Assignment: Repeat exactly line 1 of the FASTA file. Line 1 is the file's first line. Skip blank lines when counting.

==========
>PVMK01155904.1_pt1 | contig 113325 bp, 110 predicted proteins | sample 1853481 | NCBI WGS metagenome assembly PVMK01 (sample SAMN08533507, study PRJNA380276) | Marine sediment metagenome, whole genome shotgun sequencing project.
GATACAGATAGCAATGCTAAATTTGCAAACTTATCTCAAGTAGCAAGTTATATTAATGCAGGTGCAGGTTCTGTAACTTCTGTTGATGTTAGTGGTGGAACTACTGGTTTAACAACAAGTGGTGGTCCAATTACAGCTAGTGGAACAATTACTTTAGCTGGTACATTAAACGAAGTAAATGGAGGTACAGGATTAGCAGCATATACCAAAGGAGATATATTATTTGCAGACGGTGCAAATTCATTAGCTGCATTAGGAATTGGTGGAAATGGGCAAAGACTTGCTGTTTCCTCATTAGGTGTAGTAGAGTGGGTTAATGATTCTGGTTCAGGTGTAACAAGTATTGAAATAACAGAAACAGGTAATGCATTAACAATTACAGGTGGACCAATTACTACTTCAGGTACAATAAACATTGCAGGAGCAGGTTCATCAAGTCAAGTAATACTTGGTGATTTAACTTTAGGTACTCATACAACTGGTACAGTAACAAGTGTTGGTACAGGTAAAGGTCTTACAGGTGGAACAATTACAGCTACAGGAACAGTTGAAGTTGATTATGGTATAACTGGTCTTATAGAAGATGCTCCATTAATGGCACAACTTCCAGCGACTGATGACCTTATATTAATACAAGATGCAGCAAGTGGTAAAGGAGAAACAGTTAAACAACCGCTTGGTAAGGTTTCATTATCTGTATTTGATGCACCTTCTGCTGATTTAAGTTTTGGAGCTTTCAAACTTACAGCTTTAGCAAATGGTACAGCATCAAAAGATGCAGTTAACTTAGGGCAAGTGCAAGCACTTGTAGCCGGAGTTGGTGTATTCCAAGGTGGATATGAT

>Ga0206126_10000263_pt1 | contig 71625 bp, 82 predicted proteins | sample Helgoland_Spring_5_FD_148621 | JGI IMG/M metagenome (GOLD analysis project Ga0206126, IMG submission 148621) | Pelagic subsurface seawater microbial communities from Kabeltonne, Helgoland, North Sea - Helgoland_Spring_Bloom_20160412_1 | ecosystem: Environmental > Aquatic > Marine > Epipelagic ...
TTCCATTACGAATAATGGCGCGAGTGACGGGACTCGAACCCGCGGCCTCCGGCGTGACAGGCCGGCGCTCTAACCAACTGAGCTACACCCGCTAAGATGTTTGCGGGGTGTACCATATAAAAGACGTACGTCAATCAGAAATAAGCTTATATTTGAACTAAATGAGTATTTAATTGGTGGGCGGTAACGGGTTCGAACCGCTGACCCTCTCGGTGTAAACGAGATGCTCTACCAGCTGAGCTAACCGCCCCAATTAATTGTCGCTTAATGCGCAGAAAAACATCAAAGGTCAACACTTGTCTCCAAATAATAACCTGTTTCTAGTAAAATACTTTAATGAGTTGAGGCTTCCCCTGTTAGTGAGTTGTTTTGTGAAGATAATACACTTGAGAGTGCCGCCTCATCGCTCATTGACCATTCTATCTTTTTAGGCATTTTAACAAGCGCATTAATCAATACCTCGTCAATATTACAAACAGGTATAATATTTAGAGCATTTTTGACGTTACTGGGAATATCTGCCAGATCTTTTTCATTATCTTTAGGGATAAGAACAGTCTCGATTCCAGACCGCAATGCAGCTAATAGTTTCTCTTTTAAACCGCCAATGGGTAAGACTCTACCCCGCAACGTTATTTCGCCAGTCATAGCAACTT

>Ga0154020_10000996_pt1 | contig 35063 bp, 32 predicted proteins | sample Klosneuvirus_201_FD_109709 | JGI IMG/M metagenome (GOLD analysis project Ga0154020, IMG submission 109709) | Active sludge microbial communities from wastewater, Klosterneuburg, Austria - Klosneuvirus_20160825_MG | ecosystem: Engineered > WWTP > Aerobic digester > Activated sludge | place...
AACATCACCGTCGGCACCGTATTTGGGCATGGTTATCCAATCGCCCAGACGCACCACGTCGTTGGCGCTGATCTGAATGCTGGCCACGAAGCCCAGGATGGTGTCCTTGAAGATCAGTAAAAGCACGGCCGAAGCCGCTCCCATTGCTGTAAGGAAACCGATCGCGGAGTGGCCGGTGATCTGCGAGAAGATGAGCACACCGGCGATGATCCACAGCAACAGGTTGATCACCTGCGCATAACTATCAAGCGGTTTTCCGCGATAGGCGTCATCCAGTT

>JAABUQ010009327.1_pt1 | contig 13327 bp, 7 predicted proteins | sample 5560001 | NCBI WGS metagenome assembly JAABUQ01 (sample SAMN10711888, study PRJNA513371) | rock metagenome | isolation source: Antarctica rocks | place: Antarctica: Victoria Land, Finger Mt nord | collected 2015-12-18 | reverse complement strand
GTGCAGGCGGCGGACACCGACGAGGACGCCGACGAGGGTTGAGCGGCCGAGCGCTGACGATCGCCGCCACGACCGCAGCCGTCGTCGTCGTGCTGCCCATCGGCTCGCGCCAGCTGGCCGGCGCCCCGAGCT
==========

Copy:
>PVMK01155904.1_pt1 | contig 113325 bp, 110 predicted proteins | sample 1853481 | NCBI WGS metagenome assembly PVMK01 (sample SAMN08533507, study PRJNA380276) | Marine sediment metagenome, whole genome shotgun sequencing project.